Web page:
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Bills tight end Manhertz adjusts to transition game

Chris Manhertz had a simple answer when asked how much football experience he had prior to signing with the Buffalo Bills.

“Madden,” the former Canisius College basketball player said, referring to the popular video game series.

Calling Manhertz green doesn’t do justice to his level of inexperience. Prior to signing a contract with the Bills two days after the 2014 season ended, he had never so much as put on a helmet or pads.

But at 6-foot-6 and 255 pounds, he has size that can’t be taught.

“As soon as we put a block out there and put some paint out there he’ll feel more comfortable,” cracked Bills coach Rex Ryan. “It’s such a huge jump and transition. I love the competitive-type thing. Obviously he was a tough guy and competitive guy on the basketball court, or he wouldn’t even try football.

“It’s a long road, man. It’s so different. It’s like speaking a different language.”

In that case, Manhertz is still trying to learn the alphabet.

“It’s a lot of information to take in,” Manhertz said Friday after the Bills completed the first practice of their three-day minicamp for rookies and eligible first-year players. “My thing is: Look like I’ve been there before. While I’m out there, my head is spinning trying to soak everything in. I have a lot of studying to do.”

College basketball players finding success in the NFL at tight end is not unprecedented. Tony Gonzalez, Antonio Gates and Jimmy Graham are the most cited success stories. Gonzalez and Gates already have Hall-of-Fame credentials, and Graham could get there too if his production continues the way it has in recent seasons.

But in each one of those cases, the player had at least some football experience before arriving to the NFL. That’s why when the Bills reached out to Manhertz about trying to make the switch, he was initially surprised.

“Once the opportunity presented itself, I had to sit down and think about it,” he said. “My logic was, if all else fails, I could go back to basketball. Thankfully, I did well enough for them to give me an opportunity, so I’m here now. … Not many people get this, so I’m just trying to make the most of it.”

Ryan was a realist when talking about the odds for Manhertz after the first rookie minicamp practice.

“More times than not, it doesn’t,” Ryan said of such a transition succeeding. “But we’ll see how it is. He certainly has the desire to see this happen. There are a lot of things that go through it and he’s got to stay positive. It’s not going to come just like that for you. It never does. Even for Gates, I’m sure it never happened like that. So we’ll be patient with him. It’s a long process.”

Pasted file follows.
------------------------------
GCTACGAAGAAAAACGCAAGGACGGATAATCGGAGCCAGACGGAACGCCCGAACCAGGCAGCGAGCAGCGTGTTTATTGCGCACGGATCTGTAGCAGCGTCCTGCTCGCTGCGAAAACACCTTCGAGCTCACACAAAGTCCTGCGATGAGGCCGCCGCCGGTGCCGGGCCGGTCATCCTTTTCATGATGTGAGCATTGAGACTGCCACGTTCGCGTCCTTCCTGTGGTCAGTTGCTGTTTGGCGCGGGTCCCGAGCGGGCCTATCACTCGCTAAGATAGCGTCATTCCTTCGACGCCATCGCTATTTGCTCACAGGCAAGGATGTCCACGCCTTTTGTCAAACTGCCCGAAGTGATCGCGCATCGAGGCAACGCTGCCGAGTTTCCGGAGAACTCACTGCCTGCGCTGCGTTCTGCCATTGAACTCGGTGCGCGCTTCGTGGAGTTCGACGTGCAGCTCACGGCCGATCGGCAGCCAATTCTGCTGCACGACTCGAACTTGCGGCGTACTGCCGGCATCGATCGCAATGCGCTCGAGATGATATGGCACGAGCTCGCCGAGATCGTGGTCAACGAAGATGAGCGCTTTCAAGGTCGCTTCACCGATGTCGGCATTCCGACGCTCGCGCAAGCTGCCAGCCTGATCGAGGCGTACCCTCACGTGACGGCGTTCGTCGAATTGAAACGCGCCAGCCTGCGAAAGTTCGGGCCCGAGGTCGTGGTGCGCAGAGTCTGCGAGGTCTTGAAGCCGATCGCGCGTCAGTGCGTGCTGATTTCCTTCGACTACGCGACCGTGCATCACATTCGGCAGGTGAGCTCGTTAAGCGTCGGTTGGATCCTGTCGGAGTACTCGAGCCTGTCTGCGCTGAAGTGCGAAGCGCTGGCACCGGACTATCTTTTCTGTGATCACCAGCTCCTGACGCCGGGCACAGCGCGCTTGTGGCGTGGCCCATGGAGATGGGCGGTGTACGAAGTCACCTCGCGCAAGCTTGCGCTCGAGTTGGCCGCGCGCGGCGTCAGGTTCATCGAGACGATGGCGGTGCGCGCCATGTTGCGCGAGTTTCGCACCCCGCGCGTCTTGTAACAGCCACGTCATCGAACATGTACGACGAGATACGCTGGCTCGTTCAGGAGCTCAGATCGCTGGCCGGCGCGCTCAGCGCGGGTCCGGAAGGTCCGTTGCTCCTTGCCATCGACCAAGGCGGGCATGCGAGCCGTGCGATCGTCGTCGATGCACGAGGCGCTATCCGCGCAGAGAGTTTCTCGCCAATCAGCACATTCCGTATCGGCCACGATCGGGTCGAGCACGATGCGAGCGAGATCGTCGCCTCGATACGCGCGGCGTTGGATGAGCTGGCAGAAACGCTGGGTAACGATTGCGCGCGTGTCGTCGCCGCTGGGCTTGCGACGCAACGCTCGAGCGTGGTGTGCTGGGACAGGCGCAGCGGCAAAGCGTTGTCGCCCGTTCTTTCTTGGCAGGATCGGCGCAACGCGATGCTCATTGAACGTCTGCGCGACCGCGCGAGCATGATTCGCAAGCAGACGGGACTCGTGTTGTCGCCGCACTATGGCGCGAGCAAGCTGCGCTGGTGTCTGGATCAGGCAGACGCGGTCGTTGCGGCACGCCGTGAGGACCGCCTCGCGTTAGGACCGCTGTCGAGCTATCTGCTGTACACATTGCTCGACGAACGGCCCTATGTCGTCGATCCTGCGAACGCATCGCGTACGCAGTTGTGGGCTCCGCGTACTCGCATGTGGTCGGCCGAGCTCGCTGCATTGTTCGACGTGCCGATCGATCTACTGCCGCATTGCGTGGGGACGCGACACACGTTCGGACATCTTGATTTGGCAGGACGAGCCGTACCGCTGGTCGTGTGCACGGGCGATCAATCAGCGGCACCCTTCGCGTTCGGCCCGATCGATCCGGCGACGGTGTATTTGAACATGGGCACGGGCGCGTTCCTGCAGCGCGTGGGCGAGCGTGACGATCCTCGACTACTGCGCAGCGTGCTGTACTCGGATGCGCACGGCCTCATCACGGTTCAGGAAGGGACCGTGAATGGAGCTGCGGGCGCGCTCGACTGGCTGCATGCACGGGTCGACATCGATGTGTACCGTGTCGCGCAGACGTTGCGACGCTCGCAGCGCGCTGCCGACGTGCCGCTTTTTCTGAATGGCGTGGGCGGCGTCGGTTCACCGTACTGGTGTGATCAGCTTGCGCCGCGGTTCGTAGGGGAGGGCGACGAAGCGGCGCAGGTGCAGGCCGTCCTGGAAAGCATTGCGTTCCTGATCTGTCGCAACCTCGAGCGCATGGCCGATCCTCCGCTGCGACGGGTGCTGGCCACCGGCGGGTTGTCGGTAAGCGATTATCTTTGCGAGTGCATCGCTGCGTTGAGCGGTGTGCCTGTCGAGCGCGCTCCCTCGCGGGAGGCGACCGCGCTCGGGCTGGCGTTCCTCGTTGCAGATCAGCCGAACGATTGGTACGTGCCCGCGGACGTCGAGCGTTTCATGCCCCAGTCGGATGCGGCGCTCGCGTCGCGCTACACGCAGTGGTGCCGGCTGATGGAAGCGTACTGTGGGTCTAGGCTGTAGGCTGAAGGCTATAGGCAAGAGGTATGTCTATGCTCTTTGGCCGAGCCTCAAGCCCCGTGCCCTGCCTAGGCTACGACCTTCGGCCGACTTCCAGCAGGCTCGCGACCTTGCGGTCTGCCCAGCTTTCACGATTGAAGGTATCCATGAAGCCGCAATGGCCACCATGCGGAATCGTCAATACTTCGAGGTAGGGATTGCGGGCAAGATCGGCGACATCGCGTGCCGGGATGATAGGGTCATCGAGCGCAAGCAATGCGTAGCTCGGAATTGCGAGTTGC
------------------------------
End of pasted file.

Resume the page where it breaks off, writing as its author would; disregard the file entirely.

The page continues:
Manhertz does have a few things working in his favor. First is his athleticism. His frame is chiseled and he’s not shy about physical contact. He led the Golden Griffins in rebounding for three straight seasons.

“I’m confident in my athletic ability,” he said. “It’s just a matter of learning the game and applying what I learned out there on the field.”

The second thing working in his favor is the Bills’ depth chart at tight end. Offensive coordinator Greg Roman has raised the possibility of using up to four tight ends on game day. If the Bills do keep that many players at the position on the 53-man roster, Manhertz would have to beat out two of the other five tight ends currently with the team.

“My immediate goal is to hit the ground come training camp,” he said. “It’s right around the corner, but it’s enough time for me to learn. Get the reps in, learn the playbook, learn the schemes, so that when I go out there come July, I know what I’m doing.”

The third thing working in Manhertz’s favor – at least on the surface – is his attitude. He made it clear in speaking with reporters Friday that his inexperience can’t be used as a crutch.

“I’m my biggest critic,” he said. “I put the most pressure on myself to get this done and I’m not going to use this as an excuse as to why I’m not getting certain things down. At the end of the day we’re all here, we’re all learning at the same time.”

Because he’s considered a first-year player, Manhertz was able to go through the team’s voluntary veteran minicamp last week. Those practices moved at a quicker pace than this weekend’s workouts. But no matter whom Manhertz is around, one thing will be certain – he’s going to be the more inexperienced player.

A good example of that this weekend is when he goes through drills with sixth-round draft pick Nick O’Leary, the Mackey Award winner last season at Florida State as the nation’s top tight end. O’Leary is a football lifer, with as decorated a resume as any player could hope to wish for coming out of college. Manhertz is a neophyte, but they’re both working toward the same goal.

“I look at it as more of a learning experience. Obviously, he’s been doing this more than me,” Manhertz said of O’Leary. “I’m a spring chicken, and I’m just trying to soak in as much as I can and learn from these guys. At the end of the day, though, we’re still competing, too.”

Ryan kept open the possibility of Manhertz earning a spot on the team’s practice squad – which would be a sensible destination if the team feels he has the talent to one day succeed in the NFL.

“We don’t take a guy assuming that he’s going to get it immediately,” Ryan said. “He’s shown some things. He’s got the size that you look for. We wouldn’t have brought him out here if we weren’t intrigued by him.”


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